By David Dummitt
Last month I had the opportunity to speak with Eric Metcalf in Chicago about the unique opportunities and challenges of urban church planting. But across America, millions of people live outside of metropolitan areas, and so I wanted to explore similar questions from a rural perspective. As I considered who could speak candidly and with authority on the subject of rural church planting, Jerry Harris, senior pastor of The Crossing, a multisite church located in three states across the Midwest, immediately came to mind.
Jerry, how do you measure the health and success of a rural church plant? Is it the same as in a suburban or urban context?
A healthy rural church is looking at metrics that measure influence, things like the percentage of the population of your area that goes to your church, or the ROI [return on investment] of an outreach event. A few general goals of a healthy rural church are: aiming for 10 percent influence, and at least 50 percent of people involved in some sort of a discipleship environment, whether that is service-based, Bible-study-based . . . any environment where a person is becoming more transparent in relationship with other people.
Why is rural church planting critical to missional movement?
A rural area—be it micropolitan, a small town, a village, or no town at all—can generally be defined as an area of less than 50,000 people. While lots of people are moving to cities, millions of people live in rural areas all across America, and they need the gospel too!
What is a critical trait of a successful rural church planter?
Christians looking to plant churches must have the heart of a missionary, because it’s like serving in a developing country. Here’s what I mean: If you live in a rural area, you don’t get to go to Target or Chipotle, have a night on the town, go to the theater, or see your favorite band. You’re not going to have those amenities. Salary and the number of bells and whistles that exist in an area can’t really be considerations. We need mission-minded leaders with a strong willingness to let go of creature comforts for a bigger purpose.
What are the unique challenges of rural church planting compared with urban and suburban planting?
I am convinced the biggest obstacle that rural church planters face is isolation. A lot of times church planters in a metropolitan area have access to other churches, even churches of the same denomination. They are in proximity to other like-minded leaders, and they can build tighter relationships that help fight isolation. Conversely, rural churches are spaced out, and that isolation can be difficult.
Rural church planting needs to happen in community. I believe that The Crossing has seen tremendous growth because we combat ministry isolation head-on. The multisite model works well in rural settings because church planters can be connected to other pastors and church leaders, have access to resources, and be part of something that’s larger than themselves. One of the biggest reasons The Crossing doesn’t spin off independent campuses is the tremendous value of relationships. In our context, there’s enough space for autonomy (our campuses are often more than 60 miles away from each other, separated by two-lane roads), but they are close enough to connect on a regular basis, bounce ideas off of each other, manage budgets together, etc.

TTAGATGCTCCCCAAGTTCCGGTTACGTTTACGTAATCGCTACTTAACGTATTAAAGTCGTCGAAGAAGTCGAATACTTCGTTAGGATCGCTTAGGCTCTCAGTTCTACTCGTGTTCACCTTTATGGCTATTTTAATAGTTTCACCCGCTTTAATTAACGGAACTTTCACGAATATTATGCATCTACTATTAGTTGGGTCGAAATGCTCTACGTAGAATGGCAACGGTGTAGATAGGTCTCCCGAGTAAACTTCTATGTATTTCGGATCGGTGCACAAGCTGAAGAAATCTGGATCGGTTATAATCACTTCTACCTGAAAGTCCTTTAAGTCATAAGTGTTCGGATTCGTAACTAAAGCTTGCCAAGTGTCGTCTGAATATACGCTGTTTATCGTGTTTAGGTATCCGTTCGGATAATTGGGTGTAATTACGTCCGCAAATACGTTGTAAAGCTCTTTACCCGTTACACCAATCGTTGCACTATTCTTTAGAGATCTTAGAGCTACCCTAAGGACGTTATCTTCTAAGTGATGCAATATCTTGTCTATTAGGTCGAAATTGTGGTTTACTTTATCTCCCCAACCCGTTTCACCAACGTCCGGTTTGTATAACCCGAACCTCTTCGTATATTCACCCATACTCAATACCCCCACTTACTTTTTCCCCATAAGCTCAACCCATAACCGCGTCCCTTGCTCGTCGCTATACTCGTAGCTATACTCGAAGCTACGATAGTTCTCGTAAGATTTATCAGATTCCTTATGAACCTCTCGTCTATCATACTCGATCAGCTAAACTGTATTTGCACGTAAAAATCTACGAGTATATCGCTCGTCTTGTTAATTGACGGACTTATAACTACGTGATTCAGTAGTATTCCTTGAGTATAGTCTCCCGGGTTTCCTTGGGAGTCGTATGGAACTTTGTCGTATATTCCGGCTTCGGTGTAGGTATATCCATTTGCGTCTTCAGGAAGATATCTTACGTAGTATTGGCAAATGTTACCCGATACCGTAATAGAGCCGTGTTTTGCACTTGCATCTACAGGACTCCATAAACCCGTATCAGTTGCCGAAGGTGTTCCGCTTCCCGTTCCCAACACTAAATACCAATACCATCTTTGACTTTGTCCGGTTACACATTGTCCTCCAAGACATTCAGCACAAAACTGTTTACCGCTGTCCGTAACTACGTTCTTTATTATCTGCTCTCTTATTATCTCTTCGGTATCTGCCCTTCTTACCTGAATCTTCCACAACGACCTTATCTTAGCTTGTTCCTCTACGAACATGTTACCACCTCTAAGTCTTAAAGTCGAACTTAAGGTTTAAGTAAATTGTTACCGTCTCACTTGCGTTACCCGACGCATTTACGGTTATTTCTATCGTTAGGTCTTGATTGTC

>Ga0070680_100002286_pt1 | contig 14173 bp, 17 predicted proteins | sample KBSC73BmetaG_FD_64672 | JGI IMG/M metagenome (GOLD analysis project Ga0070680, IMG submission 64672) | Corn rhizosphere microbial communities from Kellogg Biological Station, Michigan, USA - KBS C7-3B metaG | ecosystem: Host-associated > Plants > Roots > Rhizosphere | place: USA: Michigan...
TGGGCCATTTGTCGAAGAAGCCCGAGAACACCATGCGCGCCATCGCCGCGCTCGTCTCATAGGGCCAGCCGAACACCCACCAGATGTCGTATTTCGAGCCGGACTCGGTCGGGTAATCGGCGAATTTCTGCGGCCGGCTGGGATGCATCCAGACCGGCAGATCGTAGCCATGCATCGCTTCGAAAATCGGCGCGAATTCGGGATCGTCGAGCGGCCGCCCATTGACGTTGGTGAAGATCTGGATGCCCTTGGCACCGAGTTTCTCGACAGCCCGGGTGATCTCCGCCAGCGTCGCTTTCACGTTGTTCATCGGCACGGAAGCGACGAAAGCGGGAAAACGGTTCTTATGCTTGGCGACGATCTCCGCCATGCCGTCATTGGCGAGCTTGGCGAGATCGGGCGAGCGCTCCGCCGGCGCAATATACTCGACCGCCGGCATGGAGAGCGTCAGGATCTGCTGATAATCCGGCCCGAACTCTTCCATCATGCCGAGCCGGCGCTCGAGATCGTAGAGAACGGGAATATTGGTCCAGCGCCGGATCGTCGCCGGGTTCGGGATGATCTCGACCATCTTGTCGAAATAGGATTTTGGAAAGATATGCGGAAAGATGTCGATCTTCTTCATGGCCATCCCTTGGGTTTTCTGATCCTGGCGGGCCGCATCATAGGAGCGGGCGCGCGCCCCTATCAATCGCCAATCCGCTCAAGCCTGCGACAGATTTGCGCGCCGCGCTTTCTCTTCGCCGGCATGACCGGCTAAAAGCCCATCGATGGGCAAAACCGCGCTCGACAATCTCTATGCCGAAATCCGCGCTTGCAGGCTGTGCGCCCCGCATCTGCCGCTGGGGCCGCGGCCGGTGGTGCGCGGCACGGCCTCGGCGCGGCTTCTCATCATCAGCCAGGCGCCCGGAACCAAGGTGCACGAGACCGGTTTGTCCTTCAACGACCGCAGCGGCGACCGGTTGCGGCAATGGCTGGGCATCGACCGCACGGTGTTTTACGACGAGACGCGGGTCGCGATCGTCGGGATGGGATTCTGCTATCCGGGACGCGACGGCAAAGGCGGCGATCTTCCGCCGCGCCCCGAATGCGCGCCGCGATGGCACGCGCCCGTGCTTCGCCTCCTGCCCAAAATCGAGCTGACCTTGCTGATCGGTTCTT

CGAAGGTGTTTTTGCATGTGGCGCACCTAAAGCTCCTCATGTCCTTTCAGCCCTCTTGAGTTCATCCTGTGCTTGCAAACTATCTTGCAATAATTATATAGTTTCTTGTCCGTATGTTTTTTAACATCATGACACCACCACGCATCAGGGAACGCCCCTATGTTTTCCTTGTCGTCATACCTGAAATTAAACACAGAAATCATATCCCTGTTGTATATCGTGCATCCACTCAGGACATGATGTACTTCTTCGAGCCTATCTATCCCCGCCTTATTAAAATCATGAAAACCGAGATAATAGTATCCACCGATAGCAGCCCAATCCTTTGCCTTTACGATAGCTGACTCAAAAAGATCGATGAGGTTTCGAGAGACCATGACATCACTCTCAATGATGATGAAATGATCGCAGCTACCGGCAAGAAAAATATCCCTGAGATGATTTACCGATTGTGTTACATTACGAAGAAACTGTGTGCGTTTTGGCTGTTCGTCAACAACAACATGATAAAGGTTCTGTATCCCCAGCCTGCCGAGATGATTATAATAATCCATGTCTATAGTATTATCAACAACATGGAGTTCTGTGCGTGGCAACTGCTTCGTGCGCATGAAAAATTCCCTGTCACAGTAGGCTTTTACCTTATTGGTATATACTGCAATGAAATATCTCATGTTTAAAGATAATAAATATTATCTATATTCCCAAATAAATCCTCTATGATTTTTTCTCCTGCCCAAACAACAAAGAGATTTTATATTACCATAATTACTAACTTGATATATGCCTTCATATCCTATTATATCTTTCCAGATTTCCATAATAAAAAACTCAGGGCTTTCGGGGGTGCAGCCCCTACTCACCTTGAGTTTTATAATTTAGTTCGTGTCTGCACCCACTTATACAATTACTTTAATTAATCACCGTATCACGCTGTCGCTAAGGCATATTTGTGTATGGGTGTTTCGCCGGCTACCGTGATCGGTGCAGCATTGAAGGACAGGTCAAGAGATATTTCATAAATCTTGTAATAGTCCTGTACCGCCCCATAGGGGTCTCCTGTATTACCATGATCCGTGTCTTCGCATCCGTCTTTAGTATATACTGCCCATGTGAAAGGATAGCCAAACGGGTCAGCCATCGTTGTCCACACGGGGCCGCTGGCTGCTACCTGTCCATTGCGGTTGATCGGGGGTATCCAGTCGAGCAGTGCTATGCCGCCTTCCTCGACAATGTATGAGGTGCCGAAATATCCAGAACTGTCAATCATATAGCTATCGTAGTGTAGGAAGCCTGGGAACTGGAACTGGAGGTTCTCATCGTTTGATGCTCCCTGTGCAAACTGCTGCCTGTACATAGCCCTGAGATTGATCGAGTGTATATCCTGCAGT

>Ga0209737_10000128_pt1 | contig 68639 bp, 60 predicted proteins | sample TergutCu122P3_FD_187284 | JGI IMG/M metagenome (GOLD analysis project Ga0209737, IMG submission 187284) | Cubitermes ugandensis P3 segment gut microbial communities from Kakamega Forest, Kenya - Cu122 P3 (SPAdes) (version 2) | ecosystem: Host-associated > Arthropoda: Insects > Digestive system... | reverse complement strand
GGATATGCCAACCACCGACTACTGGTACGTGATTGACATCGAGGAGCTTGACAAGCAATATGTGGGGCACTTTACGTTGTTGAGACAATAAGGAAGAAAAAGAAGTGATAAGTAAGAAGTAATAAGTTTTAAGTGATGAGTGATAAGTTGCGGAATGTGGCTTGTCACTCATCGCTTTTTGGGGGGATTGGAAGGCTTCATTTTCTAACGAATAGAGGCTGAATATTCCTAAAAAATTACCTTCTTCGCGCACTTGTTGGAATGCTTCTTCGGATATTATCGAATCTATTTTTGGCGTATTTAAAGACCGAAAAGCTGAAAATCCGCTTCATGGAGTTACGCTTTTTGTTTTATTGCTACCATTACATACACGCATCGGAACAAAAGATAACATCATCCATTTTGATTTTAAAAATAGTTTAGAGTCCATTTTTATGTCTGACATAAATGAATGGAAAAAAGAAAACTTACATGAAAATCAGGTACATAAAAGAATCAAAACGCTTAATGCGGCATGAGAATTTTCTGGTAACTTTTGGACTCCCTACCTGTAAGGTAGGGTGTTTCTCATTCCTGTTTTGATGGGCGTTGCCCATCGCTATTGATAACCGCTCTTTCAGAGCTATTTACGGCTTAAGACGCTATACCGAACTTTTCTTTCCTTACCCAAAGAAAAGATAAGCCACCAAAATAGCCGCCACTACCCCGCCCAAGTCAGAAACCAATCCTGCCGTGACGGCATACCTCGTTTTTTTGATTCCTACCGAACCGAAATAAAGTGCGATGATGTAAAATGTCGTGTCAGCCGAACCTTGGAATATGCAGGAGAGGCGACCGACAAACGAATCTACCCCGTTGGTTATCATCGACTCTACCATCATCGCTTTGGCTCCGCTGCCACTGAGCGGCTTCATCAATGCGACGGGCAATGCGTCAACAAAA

Rural church planting can pose some big challenges, but what are some of the unique opportunities?
Hands down, the key opportunity is the potential of a church to actually shape a community. The opportunity for influence is way higher in a rural area than in urban or suburban areas. We recently looked into the impact The Crossing has had in our areas, and we are the largest church in all 10 of the communities where we have campuses. While our communities don’t have large populations, an average of 7.8 percent of people who live in those communities attend our church. To put that into perspective, churches in metropolitan areas with attendances of more than 20,000 are impacting less than 1 percent of the total population.
Another great thing about ministry in rural environments is that you can take mainstream ideas from urban areas, introduce them in your church, and they’ll be cutting-edge. For example, the idea of multisite has been done a lot in urban areas, but in rural areas it is rarely seen. In a rural area, you can impact a much wider region.
Additionally, relationships in urban churches are generally stronger and have greater longevity than relationships in larger, more urban churches. In rural environments, people know one another in a variety of contexts: church, school, and work. The opportunity for genuine, long-lasting relationships is greater.
I am thankful to have had the opportunity to connect with Jerry to learn more about Jesus’ mission in rural areas. Gospel-centered, mission-driven churches are needed across America, and I am grateful for leaders like him who are faithfully leading the charge to plant healthy churches in the less populated parts of our nation.
David Dummitt is the lead pastor and planter of 2|42 Community Church, one of the largest and fastest-growing churches in the country. He is also on the lead team of NewThing Network, a catalyst for reproducing churches worldwide.